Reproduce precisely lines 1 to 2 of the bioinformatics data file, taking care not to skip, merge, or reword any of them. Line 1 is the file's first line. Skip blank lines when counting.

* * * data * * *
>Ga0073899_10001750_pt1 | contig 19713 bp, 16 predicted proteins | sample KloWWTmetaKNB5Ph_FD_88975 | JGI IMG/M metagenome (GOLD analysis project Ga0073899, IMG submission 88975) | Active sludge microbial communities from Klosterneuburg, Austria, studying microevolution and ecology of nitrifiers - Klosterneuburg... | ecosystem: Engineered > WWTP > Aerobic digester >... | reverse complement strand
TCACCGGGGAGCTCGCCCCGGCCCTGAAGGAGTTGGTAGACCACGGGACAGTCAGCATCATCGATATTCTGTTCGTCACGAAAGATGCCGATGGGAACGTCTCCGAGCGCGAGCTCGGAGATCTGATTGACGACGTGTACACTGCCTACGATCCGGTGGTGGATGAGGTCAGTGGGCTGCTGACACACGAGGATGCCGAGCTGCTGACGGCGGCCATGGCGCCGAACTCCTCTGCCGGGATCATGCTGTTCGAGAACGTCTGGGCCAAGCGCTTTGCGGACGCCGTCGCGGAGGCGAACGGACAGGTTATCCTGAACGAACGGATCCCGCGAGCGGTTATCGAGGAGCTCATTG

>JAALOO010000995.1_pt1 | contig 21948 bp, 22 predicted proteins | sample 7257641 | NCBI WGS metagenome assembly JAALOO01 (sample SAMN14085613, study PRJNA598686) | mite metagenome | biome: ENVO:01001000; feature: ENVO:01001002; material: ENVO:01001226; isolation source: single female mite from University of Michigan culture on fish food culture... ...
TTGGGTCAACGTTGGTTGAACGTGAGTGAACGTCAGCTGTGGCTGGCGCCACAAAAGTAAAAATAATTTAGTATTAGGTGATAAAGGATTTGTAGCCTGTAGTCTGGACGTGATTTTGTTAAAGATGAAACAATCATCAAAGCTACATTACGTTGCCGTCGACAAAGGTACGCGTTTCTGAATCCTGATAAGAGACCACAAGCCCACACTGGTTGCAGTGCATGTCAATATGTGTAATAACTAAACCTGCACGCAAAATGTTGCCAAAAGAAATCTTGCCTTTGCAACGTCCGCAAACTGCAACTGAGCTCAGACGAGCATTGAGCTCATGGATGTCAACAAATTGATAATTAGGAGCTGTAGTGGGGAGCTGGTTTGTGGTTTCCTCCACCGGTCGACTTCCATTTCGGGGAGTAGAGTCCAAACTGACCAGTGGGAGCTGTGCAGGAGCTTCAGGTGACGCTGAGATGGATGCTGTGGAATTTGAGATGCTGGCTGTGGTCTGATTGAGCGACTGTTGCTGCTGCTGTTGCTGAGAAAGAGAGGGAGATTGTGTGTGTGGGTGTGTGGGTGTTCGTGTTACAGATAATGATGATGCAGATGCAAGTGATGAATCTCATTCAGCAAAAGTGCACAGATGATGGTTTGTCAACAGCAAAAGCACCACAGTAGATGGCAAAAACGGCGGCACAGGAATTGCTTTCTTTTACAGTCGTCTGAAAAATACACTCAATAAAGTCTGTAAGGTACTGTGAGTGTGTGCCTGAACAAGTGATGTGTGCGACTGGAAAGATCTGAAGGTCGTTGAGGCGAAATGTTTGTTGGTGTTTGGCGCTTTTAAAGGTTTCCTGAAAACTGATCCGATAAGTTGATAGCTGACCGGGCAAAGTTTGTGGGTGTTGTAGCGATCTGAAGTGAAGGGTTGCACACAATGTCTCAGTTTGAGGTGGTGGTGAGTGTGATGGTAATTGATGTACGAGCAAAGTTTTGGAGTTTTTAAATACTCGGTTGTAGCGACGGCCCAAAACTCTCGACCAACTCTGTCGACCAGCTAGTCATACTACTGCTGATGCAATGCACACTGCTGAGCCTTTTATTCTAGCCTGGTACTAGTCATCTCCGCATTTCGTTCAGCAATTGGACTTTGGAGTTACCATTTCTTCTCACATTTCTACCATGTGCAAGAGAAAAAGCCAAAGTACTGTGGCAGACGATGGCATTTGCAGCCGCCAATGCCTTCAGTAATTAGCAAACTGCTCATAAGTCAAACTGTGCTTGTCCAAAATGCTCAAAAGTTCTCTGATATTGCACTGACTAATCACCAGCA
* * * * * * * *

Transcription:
>Ga0073899_10001750_pt1 | contig 19713 bp, 16 predicted proteins | sample KloWWTmetaKNB5Ph_FD_88975 | JGI IMG/M metagenome (GOLD analysis project Ga0073899, IMG submission 88975) | Active sludge microbial communities from Klosterneuburg, Austria, studying microevolution and ecology of nitrifiers - Klosterneuburg... | ecosystem: Engineered > WWTP > Aerobic digester >... | reverse complement strand
TCACCGGGGAGCTCGCCCCGGCCCTGAAGGAGTTGGTAGACCACGGGACAGTCAGCATCATCGATATTCTGTTCGTCACGAAAGATGCCGATGGGAACGTCTCCGAGCGCGAGCTCGGAGATCTGATTGACGACGTGTACACTGCCTACGATCCGGTGGTGGATGAGGTCAGTGGGCTGCTGACACACGAGGATGCCGAGCTGCTGACGGCGGCCATGGCGCCGAACTCCTCTGCCGGGATCATGCTGTTCGAGAACGTCTGGGCCAAGCGCTTTGCGGACGCCGTCGCGGAGGCGAACGGACAGGTTATCCTGAACGAACGGATCCCGCGAGCGGTTATCGAGGAGCTCATTG